What haunts Janci the most since she returned, however, are the dead. She processed twenty-two Air Force remains, but one body in particular is the source of her nightmares—it was in a group of three she received that had spent time in the back of a truck in heat over 100 degrees:

“They had been way out of range, so it had taken them a couple days to make their way to me. The first one came in and it was...pieces. There wasn’t really any form in the body bag. So I did my job, cleaned it up, loaded it back up on the van and the next one came in. And it was the remains of body that had been stuffed into a paper box—just a cardboard box—because there was not enough to put in a body bag.

“[The third body] was a perfect form, a perfect outline of the person. You could see where his feet were standing up, where his hands were laid. The bag had kind of conformed over his face, so you could see his nose and the impression of his chin. That’s the one that haunts me. When I have nightmares, that’s the one I see.”

Once she was stateside, she struggled to reconnect to her family, but she failed and found herself a divorced, single mother.

“When we come home, we’re required to just jump right back into being mom, being in the office, taking care of the household. Moms and wives…are expected to uphold these standards. When you’re not in a good place physically and emotionally, you’re not gonna be able to do everything that is expected…Society-wise, it’s not OK for [women] to have a mental breakdown. It’s not OK for my kids to not have clean clothes because I can’t gather the emotional strength to wash clothes, because even that is an overwhelming and daunting task.

“I went into such a dark depression where I couldn’t handle it. I couldn’t connect with my children. I couldn’t spend time with them. I couldn’t tend to them in the way they needed…. Female veterans, we face different problems, but that doesn’t mean that our problems are any less.” (Stone, 2015)

In the spring of 2015, Janci gave testimony at a conference at the Soul Repair Center in Fort Worth, Texas, about her struggle to come home. After two years of drinking and struggling with everything she carried, she called a friend and asked him to pick up her children after school and take care of them. When he tried to talk her out of killing herself, she hung up on him, locked all her doors and windows, took a bottle of pills, and drank an entire bottle of wine. He jumped in his truck and sped to her house, kicked down the front door, and made her keep walking all night so she wouldn’t die.

Every war is laced with moral injury, but our society’s response has been wholly inadequate to what we ask of those we send on our behalf. We thank the troops for their service and project onto veterans what we judge them to be—romantic heroes to admire, wounded warriors and head-cases in need of help, or naïve victims of war’s evils. With perfunctory comments, formulaic, simplistic pieties, and cookie-cutter greetings, we impose our own assumptions about what we think they need so we can maintain our consciences and move on with what we are already busy doing, assuming they will do the same. But our greeting may have unsettled or offended them. While they are all ordinary people who were trained to face extreme violence under life or death situations, formulaic greetings set them apart. We isolate and dehumanize them as a stereotyped class through admiration or pity, and isolation and alienation are the worst parts of trying to come home with moral injury.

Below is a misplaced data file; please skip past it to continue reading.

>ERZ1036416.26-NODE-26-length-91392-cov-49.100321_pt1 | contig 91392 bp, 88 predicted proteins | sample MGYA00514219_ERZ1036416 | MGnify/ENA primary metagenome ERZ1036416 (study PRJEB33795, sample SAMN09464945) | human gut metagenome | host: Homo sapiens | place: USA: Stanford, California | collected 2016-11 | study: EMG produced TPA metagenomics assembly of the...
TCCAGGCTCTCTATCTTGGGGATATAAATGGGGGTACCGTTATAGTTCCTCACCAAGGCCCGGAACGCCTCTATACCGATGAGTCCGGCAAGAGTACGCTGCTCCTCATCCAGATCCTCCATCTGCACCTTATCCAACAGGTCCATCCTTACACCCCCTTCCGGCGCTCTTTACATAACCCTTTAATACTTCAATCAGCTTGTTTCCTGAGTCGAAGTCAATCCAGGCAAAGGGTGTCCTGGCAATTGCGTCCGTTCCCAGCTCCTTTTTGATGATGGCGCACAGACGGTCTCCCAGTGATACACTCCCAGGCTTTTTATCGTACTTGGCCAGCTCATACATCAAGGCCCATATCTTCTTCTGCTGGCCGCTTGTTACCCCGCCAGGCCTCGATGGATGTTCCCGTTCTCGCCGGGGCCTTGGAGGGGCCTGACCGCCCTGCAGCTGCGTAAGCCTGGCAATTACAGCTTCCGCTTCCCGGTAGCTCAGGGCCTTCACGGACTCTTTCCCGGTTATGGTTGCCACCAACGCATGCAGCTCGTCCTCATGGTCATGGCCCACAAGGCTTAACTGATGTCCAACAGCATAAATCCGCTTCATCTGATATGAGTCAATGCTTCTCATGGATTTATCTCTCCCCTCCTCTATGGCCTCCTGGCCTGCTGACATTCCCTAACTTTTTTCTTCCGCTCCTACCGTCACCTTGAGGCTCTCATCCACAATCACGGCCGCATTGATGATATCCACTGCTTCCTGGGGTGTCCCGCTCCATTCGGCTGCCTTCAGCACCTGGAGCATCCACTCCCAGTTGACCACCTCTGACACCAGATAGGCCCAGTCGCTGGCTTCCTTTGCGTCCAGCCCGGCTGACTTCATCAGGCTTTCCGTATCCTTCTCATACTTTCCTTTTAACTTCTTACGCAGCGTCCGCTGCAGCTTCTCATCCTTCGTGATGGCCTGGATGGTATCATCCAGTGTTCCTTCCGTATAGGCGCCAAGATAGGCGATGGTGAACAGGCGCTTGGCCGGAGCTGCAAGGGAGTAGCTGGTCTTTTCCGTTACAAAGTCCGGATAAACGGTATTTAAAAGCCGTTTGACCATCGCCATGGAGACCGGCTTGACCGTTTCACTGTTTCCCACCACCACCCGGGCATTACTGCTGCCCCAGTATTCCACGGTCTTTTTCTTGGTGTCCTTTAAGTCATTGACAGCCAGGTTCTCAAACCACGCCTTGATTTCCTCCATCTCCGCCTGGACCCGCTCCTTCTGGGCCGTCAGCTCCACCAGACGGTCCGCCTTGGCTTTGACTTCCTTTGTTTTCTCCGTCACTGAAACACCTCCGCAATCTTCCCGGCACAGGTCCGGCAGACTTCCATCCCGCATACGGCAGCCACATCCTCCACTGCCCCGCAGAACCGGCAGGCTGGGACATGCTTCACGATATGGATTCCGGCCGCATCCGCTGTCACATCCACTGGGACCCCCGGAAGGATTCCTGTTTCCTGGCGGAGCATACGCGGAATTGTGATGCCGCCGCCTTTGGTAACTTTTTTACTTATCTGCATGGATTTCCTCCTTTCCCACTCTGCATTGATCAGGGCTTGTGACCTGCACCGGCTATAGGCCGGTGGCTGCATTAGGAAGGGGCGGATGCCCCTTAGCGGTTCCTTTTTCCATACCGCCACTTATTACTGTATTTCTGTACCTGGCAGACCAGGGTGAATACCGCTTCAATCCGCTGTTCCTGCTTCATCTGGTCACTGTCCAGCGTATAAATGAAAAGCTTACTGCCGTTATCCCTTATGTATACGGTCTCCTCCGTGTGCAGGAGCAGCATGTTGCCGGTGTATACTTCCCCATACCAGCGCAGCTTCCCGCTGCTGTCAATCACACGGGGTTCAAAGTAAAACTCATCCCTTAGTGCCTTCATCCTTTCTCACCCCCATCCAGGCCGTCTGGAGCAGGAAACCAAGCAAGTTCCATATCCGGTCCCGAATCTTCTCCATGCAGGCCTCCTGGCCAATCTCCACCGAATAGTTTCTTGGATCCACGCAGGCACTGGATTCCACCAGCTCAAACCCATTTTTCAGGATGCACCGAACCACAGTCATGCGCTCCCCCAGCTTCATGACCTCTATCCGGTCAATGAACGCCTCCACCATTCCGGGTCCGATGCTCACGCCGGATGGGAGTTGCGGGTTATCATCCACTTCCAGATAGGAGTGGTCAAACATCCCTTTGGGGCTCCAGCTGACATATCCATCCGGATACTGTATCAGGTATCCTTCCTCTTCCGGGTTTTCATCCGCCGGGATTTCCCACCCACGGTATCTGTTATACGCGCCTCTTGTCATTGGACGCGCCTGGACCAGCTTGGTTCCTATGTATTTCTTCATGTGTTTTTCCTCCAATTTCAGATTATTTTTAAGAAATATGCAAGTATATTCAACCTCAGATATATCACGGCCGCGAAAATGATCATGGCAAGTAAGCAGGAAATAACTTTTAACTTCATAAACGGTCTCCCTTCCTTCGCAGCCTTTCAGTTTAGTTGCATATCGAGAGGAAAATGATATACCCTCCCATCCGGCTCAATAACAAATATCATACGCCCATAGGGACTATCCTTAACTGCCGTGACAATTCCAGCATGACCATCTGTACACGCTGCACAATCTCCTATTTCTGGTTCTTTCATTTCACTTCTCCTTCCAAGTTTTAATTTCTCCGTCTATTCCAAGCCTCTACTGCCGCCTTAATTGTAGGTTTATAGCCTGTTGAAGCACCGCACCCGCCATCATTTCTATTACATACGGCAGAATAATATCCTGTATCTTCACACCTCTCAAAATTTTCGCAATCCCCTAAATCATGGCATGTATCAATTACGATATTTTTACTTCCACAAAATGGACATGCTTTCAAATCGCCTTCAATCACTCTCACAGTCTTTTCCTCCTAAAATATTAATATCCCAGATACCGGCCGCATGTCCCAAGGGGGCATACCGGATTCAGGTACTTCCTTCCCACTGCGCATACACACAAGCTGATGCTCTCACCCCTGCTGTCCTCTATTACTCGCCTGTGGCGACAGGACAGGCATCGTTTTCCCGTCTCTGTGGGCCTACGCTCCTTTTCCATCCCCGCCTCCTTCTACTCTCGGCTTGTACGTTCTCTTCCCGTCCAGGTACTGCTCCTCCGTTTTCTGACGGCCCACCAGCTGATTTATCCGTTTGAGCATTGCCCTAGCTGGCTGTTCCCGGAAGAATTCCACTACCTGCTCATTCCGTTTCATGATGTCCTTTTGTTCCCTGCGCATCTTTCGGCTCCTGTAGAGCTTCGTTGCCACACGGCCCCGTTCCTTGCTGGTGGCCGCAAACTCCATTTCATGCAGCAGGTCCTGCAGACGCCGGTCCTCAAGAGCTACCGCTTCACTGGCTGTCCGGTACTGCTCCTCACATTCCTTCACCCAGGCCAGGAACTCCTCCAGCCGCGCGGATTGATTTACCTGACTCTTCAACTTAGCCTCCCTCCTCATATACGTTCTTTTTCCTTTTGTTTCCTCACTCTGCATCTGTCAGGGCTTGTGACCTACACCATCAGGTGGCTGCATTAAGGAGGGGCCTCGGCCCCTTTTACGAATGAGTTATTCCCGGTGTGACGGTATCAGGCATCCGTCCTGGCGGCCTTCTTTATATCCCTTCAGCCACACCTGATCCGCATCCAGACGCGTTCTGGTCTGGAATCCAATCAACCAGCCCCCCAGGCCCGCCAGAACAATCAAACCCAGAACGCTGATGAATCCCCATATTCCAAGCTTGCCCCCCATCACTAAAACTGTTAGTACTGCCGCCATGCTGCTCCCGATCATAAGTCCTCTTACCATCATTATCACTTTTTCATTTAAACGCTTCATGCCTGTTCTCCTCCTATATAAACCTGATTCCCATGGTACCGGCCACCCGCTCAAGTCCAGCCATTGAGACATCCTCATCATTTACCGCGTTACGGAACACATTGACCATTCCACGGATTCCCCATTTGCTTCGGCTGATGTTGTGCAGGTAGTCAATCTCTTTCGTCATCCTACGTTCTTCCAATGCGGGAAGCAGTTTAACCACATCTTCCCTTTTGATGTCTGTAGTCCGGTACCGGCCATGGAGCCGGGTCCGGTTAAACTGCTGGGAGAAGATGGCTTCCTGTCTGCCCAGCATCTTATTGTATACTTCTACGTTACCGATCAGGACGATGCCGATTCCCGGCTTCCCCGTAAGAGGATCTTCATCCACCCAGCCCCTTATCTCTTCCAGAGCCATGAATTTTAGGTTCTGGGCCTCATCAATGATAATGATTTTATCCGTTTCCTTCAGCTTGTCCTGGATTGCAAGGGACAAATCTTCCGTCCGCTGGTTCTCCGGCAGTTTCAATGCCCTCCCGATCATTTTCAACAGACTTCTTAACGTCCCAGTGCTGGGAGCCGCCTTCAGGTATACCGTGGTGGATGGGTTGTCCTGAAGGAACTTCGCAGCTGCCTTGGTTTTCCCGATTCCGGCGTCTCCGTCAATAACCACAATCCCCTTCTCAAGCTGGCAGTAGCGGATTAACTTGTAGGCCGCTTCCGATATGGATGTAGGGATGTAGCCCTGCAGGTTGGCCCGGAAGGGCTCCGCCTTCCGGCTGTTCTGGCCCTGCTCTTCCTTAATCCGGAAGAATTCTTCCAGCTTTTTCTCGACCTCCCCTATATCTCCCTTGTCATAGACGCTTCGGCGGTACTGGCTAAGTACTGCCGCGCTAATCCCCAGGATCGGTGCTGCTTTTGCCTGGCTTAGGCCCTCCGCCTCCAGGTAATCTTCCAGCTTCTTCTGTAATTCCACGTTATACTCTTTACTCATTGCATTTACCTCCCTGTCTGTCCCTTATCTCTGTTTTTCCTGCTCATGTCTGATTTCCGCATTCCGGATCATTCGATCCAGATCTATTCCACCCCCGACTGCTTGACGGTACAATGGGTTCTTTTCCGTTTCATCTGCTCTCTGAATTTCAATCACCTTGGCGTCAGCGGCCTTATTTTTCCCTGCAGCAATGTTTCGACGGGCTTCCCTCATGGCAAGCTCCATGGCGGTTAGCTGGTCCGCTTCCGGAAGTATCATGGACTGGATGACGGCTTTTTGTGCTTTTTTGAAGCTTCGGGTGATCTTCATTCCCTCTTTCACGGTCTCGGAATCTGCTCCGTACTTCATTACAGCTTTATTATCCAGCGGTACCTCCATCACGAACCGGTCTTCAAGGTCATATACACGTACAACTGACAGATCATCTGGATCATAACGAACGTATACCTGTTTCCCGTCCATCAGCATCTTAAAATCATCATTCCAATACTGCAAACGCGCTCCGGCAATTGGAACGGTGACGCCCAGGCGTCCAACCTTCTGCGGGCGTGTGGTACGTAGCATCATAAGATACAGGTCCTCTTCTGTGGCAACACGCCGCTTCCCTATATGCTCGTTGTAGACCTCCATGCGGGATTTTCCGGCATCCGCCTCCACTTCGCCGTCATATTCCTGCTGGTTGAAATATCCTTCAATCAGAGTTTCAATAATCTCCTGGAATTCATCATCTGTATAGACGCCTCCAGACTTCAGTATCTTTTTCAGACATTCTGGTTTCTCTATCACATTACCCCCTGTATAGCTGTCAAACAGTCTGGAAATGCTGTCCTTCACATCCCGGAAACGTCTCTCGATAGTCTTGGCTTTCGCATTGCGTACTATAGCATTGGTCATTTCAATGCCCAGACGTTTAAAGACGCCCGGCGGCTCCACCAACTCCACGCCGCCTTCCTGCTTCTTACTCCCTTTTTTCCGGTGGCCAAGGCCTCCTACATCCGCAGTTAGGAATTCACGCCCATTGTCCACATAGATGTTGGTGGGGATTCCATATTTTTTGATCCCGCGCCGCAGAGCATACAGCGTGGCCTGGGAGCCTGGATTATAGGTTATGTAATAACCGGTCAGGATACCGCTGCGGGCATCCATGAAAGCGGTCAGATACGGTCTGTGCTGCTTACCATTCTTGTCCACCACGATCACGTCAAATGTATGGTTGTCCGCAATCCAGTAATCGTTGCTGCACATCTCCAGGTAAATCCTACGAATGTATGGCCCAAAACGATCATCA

Many religions regard the soul as the core of what makes us human beings, and moral injury is a clue to moral conscience as that core. The awareness that we have failed our core system of meaning is the power of moral conscience when it cannot be reconciled with what threatens it. A shredded moral conscience will risk destroying the whole organism unless it can be restored through right relationships with the whole person and their world. It makes living painfully out of joint and isolated without life-giving relationships with self or others.

A major step in coming home is to come home to flesh, to attend to how it feels to be in our bodies and grounded in knowledge of them. Mindfulness, yoga, contemplative prayer, walking meditation, massage—there are many paths to body-awareness, ways to take the time to be still, to breathe deeply, to quiet a stressed and frantic mind so that restful sleep can return. There is no substitute for reintegrating soul and body as sleep and inner-state awareness. And, as is true with massage, there is no contemplative practice that can be done well alone. Ritual communities are essential to learning spiritual practices and maintaining them with other body-selves, which are necessary to release the hormones for well-being.

Those who survive war and come home are part of us, not a special needs group. As our children, parents, siblings, and friends, they became moral people through the love and guidance of their families and communities. While military moral injury has its own unique cultural and situational character, moral injury is part of the human condition, and veteran trauma is as much ours as civilian trauma. Moral injury can be experienced in prisons, in violent families, in violent crimes, in refugee communities, or in natural disasters. And what helps support recovery for combat veterans is also what helps those who live among us who have never served in the military or gone to war.

No human being can find his or her way to a new moral identity alone. We need trustworthy people who care enough to listen deeply to things we may lack words to describe or fear to describe. We do not need reassuring words and formulas for recovering, which can come from the listener’s anxiety and need to lessen pain. People do not share their deepest pain and humiliations without being able to trust the listener to receive the full truth of their moral injury without judgment or opinions; we need the empathetic, open-hearted attention of listening friends, friends who take the time to hear us so we can tell the story of the destruction of our moral universe. In repeated and varied tellings, the story evolves, and we begin the reconstruction of a moral system adequate to our experiences of moral failure.